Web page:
Is my estate agent misleading me?

Collapse
X
 
  • Filter
  • Time
  • Show
Clear All
new posts

    Is my estate agent misleading me?

    I am a Landlord and I have a company tenancy which has now come to an end. I did a check-in inventory before the tenant moved in and I have done a check-out inventory now that they have moved out, and there are damages to my property by the tenant. The deposit is being held by the agent and is not in a Tenancy Deposit Scheme. The tenant has been informed of the damages to my property but, has refused to pay: they claim the property was in a poor state when they moved in but, they have not quoted any damages in the check-in inventory report.

    The agent is refusing to handle the matter and has said that I would need to pursue the tenant via the courts. I do not believe this is the correct course of action and would like your thoughts on how to have the deposit be used to pay for the damages to my property.

    #2
    I take you mean by the company tenancy that the tenant is a company?

    If so it cannot be (may not be, legally impossible to be ) an AST or AT. So deposit protection legislation dies not apply.

    When you say tenant refuses to pay do you mean the company stated it would not, or that a human occupants said they wouldn't.

    What inspection reports during tenancy do you have copies of please?

    In your shoes I'd start court action against COMPANY not any human occupants.

    Who supplied tenancy text? Please don't say company....

    Do you have date/time stamped photos of check-in & checkout, and did company (not human occupants) receive copies please?

    Were there any personal guarantees by directors?
    I am legally unqualified: If you need to rely on advice check it with a suitable authority - eg a solicitor specialising in landlord/tenant law...

    Comment


      #3
      The deposit belongs to the tenant, so it can't be given to you as compensation for your loss(es) unless they agree.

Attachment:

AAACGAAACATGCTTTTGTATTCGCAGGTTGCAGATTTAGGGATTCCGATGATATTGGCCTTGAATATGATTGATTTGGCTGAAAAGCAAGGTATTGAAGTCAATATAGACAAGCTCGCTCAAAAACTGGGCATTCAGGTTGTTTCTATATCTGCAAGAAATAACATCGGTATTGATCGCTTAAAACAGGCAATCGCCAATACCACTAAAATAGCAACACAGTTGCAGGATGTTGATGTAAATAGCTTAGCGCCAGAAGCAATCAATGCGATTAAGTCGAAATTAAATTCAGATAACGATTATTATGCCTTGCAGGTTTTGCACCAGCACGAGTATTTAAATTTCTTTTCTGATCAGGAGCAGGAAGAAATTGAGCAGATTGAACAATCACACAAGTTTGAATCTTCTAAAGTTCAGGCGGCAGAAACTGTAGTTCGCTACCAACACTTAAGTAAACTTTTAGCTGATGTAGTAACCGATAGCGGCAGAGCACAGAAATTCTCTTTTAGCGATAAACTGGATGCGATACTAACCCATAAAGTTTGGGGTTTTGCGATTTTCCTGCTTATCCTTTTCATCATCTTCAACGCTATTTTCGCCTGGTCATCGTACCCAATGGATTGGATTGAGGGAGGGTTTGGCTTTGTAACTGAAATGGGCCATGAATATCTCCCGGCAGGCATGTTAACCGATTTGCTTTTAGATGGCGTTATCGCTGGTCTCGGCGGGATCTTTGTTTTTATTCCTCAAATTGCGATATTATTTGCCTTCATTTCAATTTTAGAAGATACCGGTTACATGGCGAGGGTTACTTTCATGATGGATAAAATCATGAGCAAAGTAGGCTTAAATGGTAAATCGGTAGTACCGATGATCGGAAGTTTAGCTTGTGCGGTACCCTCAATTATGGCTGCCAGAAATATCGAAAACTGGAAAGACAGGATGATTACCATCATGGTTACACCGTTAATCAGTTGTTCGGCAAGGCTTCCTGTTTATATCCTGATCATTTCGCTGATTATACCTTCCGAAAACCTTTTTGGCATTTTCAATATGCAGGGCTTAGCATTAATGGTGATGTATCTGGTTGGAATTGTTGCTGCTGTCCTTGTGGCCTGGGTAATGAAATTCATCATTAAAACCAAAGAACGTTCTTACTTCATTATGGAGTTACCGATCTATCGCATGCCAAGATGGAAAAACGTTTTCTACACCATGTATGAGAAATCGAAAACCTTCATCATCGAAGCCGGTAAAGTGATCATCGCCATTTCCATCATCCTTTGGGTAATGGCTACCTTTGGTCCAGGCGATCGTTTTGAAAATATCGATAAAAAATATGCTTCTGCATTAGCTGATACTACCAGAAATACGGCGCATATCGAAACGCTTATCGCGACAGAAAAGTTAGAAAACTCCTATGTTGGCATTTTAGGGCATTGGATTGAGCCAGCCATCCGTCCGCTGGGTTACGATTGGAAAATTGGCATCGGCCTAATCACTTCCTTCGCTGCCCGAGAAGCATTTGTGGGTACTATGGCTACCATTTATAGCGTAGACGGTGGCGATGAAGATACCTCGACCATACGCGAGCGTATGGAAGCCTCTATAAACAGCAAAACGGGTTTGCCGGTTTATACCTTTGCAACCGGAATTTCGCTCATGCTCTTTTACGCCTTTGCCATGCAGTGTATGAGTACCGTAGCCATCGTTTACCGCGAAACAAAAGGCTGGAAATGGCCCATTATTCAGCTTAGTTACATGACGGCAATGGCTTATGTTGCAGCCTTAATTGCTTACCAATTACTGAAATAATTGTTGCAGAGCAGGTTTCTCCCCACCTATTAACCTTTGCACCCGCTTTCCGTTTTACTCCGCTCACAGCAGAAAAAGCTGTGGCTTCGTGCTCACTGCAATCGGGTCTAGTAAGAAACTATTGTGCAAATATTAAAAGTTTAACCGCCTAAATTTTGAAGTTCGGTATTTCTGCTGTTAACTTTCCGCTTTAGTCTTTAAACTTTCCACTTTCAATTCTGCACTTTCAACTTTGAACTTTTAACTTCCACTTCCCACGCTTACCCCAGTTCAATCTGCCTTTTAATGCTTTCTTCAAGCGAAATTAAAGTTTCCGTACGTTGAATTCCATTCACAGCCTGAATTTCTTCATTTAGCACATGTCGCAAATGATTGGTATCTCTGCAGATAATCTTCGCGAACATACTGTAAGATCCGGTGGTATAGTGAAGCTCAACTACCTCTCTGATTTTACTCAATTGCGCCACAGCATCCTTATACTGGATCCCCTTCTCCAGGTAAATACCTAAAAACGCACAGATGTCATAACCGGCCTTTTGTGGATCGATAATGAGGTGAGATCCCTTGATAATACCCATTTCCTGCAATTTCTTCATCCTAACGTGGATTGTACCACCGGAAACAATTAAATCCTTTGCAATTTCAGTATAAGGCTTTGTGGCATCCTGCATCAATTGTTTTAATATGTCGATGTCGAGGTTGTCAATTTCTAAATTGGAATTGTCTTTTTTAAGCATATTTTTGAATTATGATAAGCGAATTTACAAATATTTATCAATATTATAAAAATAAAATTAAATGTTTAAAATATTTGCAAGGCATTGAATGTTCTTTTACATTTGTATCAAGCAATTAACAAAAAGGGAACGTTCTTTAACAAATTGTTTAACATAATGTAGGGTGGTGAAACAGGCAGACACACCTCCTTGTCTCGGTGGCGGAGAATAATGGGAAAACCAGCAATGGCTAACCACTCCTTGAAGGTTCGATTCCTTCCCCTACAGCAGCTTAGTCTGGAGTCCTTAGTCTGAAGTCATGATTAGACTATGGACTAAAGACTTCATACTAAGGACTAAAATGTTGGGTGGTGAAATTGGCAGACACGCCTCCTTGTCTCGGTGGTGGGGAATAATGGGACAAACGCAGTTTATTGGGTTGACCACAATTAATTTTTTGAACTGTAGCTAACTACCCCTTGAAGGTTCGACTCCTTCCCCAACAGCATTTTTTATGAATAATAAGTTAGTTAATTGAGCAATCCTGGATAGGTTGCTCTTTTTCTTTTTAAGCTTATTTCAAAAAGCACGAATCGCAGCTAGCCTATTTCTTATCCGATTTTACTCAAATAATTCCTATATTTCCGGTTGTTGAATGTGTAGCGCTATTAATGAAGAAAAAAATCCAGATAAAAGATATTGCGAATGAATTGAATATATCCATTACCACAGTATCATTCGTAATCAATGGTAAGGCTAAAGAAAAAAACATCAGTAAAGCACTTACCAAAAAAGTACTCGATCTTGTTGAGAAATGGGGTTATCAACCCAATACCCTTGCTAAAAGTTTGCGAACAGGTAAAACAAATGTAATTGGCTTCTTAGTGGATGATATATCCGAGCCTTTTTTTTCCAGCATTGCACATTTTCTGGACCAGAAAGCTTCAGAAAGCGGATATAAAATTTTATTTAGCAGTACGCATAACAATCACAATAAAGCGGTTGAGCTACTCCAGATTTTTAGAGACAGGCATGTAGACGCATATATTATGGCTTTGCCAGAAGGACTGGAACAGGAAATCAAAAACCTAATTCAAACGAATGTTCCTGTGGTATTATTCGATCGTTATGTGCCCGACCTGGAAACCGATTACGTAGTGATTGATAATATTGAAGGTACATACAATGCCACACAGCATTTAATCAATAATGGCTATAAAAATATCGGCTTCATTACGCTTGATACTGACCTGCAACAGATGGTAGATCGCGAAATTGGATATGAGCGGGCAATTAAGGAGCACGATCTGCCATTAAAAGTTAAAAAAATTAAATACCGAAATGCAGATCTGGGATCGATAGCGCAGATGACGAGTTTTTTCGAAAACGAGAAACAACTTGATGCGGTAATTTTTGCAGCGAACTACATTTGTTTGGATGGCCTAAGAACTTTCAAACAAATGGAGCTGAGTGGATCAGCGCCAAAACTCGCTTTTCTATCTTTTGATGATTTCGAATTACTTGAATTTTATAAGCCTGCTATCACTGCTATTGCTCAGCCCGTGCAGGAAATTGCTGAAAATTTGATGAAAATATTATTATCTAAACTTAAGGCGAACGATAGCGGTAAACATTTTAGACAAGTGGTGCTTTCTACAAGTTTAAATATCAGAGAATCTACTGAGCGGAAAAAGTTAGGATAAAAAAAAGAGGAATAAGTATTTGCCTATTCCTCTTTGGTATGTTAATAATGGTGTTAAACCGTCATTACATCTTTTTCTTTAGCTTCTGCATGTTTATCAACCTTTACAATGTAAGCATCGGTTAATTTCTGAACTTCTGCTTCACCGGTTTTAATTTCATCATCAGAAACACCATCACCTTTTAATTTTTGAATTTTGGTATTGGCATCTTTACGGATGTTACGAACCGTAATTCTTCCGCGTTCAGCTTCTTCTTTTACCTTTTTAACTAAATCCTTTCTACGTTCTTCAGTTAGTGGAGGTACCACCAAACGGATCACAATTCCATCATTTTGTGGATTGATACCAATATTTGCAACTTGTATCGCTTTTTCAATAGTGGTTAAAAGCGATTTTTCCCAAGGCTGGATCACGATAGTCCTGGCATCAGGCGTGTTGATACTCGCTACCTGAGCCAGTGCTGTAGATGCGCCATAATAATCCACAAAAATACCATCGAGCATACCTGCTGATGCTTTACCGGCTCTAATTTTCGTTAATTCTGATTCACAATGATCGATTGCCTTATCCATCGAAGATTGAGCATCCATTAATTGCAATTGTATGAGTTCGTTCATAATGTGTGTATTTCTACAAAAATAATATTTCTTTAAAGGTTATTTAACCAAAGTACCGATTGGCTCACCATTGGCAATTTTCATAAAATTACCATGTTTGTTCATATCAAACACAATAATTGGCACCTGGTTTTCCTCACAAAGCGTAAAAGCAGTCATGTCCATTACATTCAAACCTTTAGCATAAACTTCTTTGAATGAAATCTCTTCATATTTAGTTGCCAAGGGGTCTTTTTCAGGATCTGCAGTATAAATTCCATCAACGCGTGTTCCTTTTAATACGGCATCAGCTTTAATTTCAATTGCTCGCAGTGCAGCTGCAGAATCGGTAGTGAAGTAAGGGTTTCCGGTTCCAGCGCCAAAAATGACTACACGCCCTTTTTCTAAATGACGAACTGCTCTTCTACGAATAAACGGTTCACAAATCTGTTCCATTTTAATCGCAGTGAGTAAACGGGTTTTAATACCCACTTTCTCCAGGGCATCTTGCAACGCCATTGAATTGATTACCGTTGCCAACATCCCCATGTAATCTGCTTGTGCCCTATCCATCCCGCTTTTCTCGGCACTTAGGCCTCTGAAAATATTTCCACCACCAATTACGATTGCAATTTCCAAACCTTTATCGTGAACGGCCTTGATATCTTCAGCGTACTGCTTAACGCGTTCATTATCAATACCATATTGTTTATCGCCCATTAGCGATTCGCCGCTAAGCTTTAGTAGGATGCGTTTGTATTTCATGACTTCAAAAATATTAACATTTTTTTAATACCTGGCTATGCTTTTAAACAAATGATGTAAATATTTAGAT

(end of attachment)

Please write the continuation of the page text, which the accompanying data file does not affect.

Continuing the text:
Which they don't seem to.

      I'm not exactly sure what you mean by, "the agent is refusing to handle the matter".
      Either they provide a service to you where they are meant to agree such things with the tenant (in which case they should sort it out) or they don't.

      But they can't just give you the deposit, if that's what you mean.

      Issue an invoice to the company for compensation for the loss in value to the property beyond fair wear and tear and sue them if they don't pay it.
      When I post, I am expressing an opinion - feel free to disagree, I have been wrong before.
      Please don't act on my suggestions without checking with a grown-up (ideally some kind of expert).

      Comment


        #4
        Sack the agent, and do not entertain any company lets (unless your catering for serviced apartments) in the future, otherwise they are not AST's. Either write it off as an expensive mistake or take the company to court and plead your case.

        Comment


          #5
          I assume you mean that the agent is holding the deposit but has it insured through one of the deposit schemes. The agent must contact the scheme to make a claim against the deposit to be paid to you. If they refuse, ask them for what purpose they have taken a deposit. Whatever happens, never let an agent handle the deposit again.

          Comment


            #6
            Originally posted by theartfullodger View Post
            I take you mean by the company tenancy that the tenant is a company?
            Yes

            Originally posted by theartfullodger View Post
            If so it cannot be (may not be, legally impossible to be ) an AST or AT. So deposit protection legislation dies not apply.
            Yes, I agree that deposit protection legislation does not apply and I happy to settle this dispute without trying to involve a Deposit Scheme

            Originally posted by theartfullodger View Post
            When you say tenant refuses to pay do you mean the company stated it would not, or that a human occupants said they wouldn't.
            I understand where you are coming from. I do not have access to the company directly as all communication so far has gone through the agent, with them acting as a middle man. In regards to your question, the agent has stated that the tenant (company, not occupier) has stated that they would not pay

            Originally posted by theartfullodger View Post
            What inspection reports during tenancy do you have copies of please?
            I have copies of the check-in inventory report and check-out inventory report. The agent has not dispute that the damages were caused by the tenant; they have simply stated that the tenant (company) does not want to pay for them and has advised me to seek the payment for the damages via court